Among the other French authors and illustrators that have seen fairly limited attention in the U.S. include Olivier Douzou, Georges Lemoine, and Joelle Jolivet, whose 365 Penguins explores questions of order and disorder, and the author-illustrator team Germano Zullo and Albertine, who create “generous, funny, contemporary fables.”

Giorgia Grilli spoke next about Italian picture books, paying particular attention to the legacy of Pinocchio interpretations. Grilli shared that, for illustrators in Italy, creating a rendering of the classic story is a right of passage of sorts: “The story of Pinocchio is so deeply rooted, so deeply engrained, that you have to give your own version to deserve public recognition,” she explained. Grilli noted that one of the reasons why the story of the puppet boy has persevered, becoming such an invaluable cultural artifact is “its strangeness, its mystery.... Mystery and strangeness lead to creativity,” she said, as made evident in the range of stylistic Pinocchio interpretations that she showed the audience.

Shifting gears, Grilli next delved into the influence of Fascism and Catholicism in Italian children’s books. While these ideologies often resulted in narrow and dogmatic texts, the illustrations accompanying such books stood independently and often showed exceptional artistry. After all, Fascist books attempting to influence children had to be attractive and appealing in order to captivate readers. Among the artists Grilli introduced was Marina Battigelli, whose work was based in the bedrock of Catholicism. Yet, despite Battigelli’s piety, her art has a quality of wild and unorthodox beauty: her child Jesus frequently appears naked and, in one of Battigelli’s images, is cozied up with a tenderly rendered pride of lions, appearing more reminiscent of Mowgli than of Christ, Grilli suggested.

Grilli emphasized how Italian illustrators have traditionally worked in homage to their predecessors and to the country’s rich history of classic art. Modern illustration seeks a “balance between old and new.” Finally, she discussed a trend appearing in the 1960s, which valued the book both as something to read and as an artfully designed physical object, or “something to play with.”

Finally, Junko Yokota spoke briefly to the audience via video. She addressed the stereotypical representations of Asian people in children’s literature – a problem that is “not resolved” and lamented that, while Western books find their way to Asia, the opposite is not often true. She emphasized that, through international cooperation, Asian books can increasingly find their way into America. Rather than thinking purely about diverse representations of people in children’s books, Yokota also believes that readers and gatekeepers should look for “different ways of telling stories.... There are so many ways of telling stories.” And she also emphasized the importance of speaking with the dollar. Embracing a book means buying that book, she said.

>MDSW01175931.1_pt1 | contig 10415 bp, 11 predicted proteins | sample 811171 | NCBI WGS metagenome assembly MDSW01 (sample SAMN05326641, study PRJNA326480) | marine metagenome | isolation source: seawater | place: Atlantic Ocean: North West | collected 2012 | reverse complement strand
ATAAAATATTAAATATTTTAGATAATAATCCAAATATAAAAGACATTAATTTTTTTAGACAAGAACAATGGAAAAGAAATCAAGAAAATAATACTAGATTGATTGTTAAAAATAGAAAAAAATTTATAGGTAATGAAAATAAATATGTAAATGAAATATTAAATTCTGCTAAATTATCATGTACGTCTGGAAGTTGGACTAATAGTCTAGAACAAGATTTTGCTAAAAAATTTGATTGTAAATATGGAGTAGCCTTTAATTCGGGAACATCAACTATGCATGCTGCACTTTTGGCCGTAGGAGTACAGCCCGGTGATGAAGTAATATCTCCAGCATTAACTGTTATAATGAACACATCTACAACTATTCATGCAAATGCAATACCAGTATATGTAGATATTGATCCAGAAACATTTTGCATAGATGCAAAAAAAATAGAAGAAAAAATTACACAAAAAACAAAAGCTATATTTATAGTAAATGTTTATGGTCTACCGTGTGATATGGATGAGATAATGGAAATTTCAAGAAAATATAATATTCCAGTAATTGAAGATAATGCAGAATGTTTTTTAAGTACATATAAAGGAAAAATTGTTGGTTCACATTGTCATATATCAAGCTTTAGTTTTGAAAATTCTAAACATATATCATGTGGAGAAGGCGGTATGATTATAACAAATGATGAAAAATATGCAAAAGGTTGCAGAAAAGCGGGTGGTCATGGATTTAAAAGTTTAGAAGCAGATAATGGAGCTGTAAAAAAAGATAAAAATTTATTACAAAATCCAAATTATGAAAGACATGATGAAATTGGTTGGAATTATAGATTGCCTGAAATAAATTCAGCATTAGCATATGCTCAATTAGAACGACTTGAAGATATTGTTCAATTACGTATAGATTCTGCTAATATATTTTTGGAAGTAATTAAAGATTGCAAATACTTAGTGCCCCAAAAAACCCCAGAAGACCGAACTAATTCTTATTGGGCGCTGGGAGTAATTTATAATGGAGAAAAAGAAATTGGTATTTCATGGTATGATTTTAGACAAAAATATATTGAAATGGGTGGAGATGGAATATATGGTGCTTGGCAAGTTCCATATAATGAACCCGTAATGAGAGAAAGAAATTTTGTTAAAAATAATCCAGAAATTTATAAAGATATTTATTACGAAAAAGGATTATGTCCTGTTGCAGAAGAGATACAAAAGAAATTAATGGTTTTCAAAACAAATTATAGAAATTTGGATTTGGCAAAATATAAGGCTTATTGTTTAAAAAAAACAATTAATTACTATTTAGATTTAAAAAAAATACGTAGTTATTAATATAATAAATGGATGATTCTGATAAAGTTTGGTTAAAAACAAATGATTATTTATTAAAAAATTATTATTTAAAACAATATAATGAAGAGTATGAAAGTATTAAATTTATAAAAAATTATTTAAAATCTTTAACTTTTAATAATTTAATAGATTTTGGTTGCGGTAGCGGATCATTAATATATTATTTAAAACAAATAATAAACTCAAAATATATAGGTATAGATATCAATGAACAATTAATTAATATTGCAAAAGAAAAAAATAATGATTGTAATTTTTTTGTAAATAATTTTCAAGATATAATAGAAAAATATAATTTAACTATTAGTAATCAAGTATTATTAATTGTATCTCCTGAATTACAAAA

After the audience viewed a video created by Tara Books, a publisher based in Chennai, South India, Claudia Bedrick, Etienne Delessert, David Macaulay, and Steven Guarnaccia sat down for a panel discussion about embracing foreign books. The panelists agreed that gatekeepers are largely responsible for actively seeking out foreign books, even if – or especially if – they are different. Guarnaccia concurred with Marcus’s assessment that, because of America’s early focus on children’s books that represented the nation as a melting pot, “our culture is lagging behind its own history.”

The panelists also spoke about books that contain degrees of “wildness,” whether from overseas or here at home. Guarnaccia asked the speakers to define specifically what qualities make a book “wild.”

For Bedrick, a “wild” book is “innovative and daring” both in construct and narrative. A wild book delivers an “image of the world that expands lives.” For Macaulay, “wild books are dangerous and begin life on the endangered species list. Some get off the list, but not enough of them,” he said.

In Delessert’s opinion, American books that he would consider wild include Brian Selznick’s The Invention of Hugo Cabret (Scholastic Press), Julius Lester and Jerry Pinkney’s The Old African (Dial), and J. Patrick Lewis and Gary Kelley’s And the Soldiers Sang (Creative Editions). He expressed skepticism that books dealing with common occurrences or objects in a child’s world challenge and inspire readers sufficiently enough to be called “wild.” Guarnaccia addressed this idea, noting that it’s important to remember that books dealing with children’s daily experiences actually were considered radical at one point in America’s history.

In closing, Bedrick spoke about Enchanted Lion author Matthew Burgess’s recent school visit.

Burgess’s Enormous Smallness, illustrated by Kris Di Giacomo, is about the life of E.E. Cummings. The author reported that the students were deeply affected by the death of Cummings at the end of the book, responding to his death with utter denial and disbelief: how could the main character in the story die? This led Burgess to steer the discussion in an surprising direction, discussing with the group about what happens after death and about how death is one of life’s many “mysteries.” For Bedrick, “wild books don’t have to come from elsewhere or far away” or necessarily have to do with topics that are outside the realm of a child’s experience. “Whether about a truck, raindrop, or squirrel,” Bedrick said, a wild book is any book that supplies a child with a legitimate sense of mystery.